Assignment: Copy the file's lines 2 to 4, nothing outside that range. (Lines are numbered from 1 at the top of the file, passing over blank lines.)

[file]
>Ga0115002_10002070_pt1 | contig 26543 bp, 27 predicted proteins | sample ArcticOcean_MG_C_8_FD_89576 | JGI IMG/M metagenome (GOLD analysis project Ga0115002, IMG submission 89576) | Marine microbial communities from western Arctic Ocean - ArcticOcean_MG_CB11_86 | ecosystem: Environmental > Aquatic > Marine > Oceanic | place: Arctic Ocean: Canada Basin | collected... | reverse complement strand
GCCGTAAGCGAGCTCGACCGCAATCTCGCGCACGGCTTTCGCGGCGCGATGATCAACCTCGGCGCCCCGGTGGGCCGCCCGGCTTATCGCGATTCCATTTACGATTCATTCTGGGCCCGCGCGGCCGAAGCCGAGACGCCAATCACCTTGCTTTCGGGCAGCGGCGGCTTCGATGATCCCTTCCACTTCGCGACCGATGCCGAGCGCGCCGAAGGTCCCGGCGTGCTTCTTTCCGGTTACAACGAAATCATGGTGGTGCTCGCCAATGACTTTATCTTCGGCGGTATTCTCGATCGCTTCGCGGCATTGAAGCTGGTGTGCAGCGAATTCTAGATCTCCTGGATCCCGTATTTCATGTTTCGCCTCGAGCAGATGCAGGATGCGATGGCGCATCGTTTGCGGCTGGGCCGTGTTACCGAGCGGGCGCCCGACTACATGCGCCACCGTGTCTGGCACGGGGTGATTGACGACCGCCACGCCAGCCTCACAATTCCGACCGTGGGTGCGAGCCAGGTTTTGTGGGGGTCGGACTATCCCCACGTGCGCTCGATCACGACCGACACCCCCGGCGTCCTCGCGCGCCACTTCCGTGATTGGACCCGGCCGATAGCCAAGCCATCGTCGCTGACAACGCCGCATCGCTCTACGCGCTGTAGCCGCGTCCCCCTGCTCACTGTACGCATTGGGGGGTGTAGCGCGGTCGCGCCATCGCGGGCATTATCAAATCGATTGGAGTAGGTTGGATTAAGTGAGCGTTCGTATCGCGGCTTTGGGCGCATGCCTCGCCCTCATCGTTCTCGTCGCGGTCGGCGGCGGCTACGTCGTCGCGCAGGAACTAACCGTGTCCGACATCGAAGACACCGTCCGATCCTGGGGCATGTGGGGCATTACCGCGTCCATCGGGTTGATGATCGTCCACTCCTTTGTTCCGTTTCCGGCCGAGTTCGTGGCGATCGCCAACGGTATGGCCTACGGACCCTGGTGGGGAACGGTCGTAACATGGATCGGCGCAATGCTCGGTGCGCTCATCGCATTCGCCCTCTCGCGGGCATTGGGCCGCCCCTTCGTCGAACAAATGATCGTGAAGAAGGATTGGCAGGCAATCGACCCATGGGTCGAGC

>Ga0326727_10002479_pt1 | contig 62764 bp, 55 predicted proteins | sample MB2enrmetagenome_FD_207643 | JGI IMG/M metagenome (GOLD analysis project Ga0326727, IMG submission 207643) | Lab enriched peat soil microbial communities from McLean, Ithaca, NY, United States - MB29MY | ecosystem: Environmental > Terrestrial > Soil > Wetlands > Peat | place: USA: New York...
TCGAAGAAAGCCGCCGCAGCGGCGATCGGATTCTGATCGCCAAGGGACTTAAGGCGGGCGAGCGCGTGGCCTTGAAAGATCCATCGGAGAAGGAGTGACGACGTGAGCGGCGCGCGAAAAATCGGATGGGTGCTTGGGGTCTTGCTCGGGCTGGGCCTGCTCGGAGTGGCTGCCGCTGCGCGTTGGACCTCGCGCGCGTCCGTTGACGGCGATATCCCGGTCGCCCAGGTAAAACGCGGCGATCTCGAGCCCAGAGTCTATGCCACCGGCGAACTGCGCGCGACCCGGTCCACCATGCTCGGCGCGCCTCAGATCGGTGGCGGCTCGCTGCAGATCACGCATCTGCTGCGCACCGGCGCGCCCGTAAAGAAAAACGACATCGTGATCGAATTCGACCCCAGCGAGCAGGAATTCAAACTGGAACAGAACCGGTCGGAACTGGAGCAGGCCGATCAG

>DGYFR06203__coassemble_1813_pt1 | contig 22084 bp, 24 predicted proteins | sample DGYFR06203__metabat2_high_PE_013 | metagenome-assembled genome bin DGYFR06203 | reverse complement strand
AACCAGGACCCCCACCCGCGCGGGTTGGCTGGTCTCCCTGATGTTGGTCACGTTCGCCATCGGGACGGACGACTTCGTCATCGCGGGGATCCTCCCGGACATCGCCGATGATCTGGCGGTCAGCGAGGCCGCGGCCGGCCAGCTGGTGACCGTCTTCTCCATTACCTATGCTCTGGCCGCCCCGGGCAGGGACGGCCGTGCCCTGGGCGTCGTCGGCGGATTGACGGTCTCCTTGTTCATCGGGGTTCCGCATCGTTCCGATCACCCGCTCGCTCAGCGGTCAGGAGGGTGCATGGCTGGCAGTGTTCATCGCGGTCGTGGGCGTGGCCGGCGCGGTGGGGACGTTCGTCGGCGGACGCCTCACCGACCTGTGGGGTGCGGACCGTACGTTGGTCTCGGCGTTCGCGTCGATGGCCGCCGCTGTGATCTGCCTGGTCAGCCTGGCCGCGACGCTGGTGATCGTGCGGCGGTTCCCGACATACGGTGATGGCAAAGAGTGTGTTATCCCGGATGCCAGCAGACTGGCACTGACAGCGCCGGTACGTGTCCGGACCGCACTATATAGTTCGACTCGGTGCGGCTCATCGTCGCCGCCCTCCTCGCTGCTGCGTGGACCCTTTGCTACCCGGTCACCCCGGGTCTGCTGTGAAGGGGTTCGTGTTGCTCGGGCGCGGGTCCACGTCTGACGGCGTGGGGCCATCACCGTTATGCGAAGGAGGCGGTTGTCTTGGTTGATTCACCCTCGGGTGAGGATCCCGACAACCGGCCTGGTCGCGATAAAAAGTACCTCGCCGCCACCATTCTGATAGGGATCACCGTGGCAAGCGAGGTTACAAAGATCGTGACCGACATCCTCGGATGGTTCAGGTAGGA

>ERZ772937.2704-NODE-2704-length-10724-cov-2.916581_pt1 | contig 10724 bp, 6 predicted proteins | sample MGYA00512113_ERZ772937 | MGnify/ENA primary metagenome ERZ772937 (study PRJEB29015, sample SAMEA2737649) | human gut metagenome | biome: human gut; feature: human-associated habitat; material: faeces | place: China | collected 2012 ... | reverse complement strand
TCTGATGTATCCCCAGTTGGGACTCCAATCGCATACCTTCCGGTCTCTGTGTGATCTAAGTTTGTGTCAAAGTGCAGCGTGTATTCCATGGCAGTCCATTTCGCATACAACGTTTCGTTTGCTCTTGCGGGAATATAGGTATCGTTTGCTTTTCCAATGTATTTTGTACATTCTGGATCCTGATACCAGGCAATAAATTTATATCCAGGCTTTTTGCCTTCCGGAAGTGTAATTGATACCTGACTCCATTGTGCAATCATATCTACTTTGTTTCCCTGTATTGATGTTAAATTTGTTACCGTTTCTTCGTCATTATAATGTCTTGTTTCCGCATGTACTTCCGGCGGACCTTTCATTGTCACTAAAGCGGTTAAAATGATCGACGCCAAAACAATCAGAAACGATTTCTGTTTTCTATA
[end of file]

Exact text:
GCCGTAAGCGAGCTCGACCGCAATCTCGCGCACGGCTTTCGCGGCGCGATGATCAACCTCGGCGCCCCGGTGGGCCGCCCGGCTTATCGCGATTCCATTTACGATTCATTCTGGGCCCGCGCGGCCGAAGCCGAGACGCCAATCACCTTGCTTTCGGGCAGCGGCGGCTTCGATGATCCCTTCCACTTCGCGACCGATGCCGAGCGCGCCGAAGGTCCCGGCGTGCTTCTTTCCGGTTACAACGAAATCATGGTGGTGCTCGCCAATGACTTTATCTTCGGCGGTATTCTCGATCGCTTCGCGGCATTGAAGCTGGTGTGCAGCGAATTCTAGATCTCCTGGATCCCGTATTTCATGTTTCGCCTCGAGCAGATGCAGGATGCGATGGCGCATCGTTTGCGGCTGGGCCGTGTTACCGAGCGGGCGCCCGACTACATGCGCCACCGTGTCTGGCACGGGGTGATTGACGACCGCCACGCCAGCCTCACAATTCCGACCGTGGGTGCGAGCCAGGTTTTGTGGGGGTCGGACTATCCCCACGTGCGCTCGATCACGACCGACACCCCCGGCGTCCTCGCGCGCCACTTCCGTGATTGGACCCGGCCGATAGCCAAGCCATCGTCGCTGACAACGCCGCATCGCTCTACGCGCTGTAGCCGCGTCCCCCTGCTCACTGTACGCATTGGGGGGTGTAGCGCGGTCGCGCCATCGCGGGCATTATCAAATCGATTGGAGTAGGTTGGATTAAGTGAGCGTTCGTATCGCGGCTTTGGGCGCATGCCTCGCCCTCATCGTTCTCGTCGCGGTCGGCGGCGGCTACGTCGTCGCGCAGGAACTAACCGTGTCCGACATCGAAGACACCGTCCGATCCTGGGGCATGTGGGGCATTACCGCGTCCATCGGGTTGATGATCGTCCACTCCTTTGTTCCGTTTCCGGCCGAGTTCGTGGCGATCGCCAACGGTATGGCCTACGGACCCTGGTGGGGAACGGTCGTAACATGGATCGGCGCAATGCTCGGTGCGCTCATCGCATTCGCCCTCTCGCGGGCATTGGGCCGCCCCTTCGTCGAACAAATGATCGTGAAGAAGGATTGGCAGGCAATCGACCCATGGGTCGAGC

>Ga0326727_10002479_pt1 | contig 62764 bp, 55 predicted proteins | sample MB2enrmetagenome_FD_207643 | JGI IMG/M metagenome (GOLD analysis project Ga0326727, IMG submission 207643) | Lab enriched peat soil microbial communities from McLean, Ithaca, NY, United States - MB29MY | ecosystem: Environmental > Terrestrial > Soil > Wetlands > Peat | place: USA: New York...
TCGAAGAAAGCCGCCGCAGCGGCGATCGGATTCTGATCGCCAAGGGACTTAAGGCGGGCGAGCGCGTGGCCTTGAAAGATCCATCGGAGAAGGAGTGACGACGTGAGCGGCGCGCGAAAAATCGGATGGGTGCTTGGGGTCTTGCTCGGGCTGGGCCTGCTCGGAGTGGCTGCCGCTGCGCGTTGGACCTCGCGCGCGTCCGTTGACGGCGATATCCCGGTCGCCCAGGTAAAACGCGGCGATCTCGAGCCCAGAGTCTATGCCACCGGCGAACTGCGCGCGACCCGGTCCACCATGCTCGGCGCGCCTCAGATCGGTGGCGGCTCGCTGCAGATCACGCATCTGCTGCGCACCGGCGCGCCCGTAAAGAAAAACGACATCGTGATCGAATTCGACCCCAGCGAGCAGGAATTCAAACTGGAACAGAACCGGTCGGAACTGGAGCAGGCCGATCAG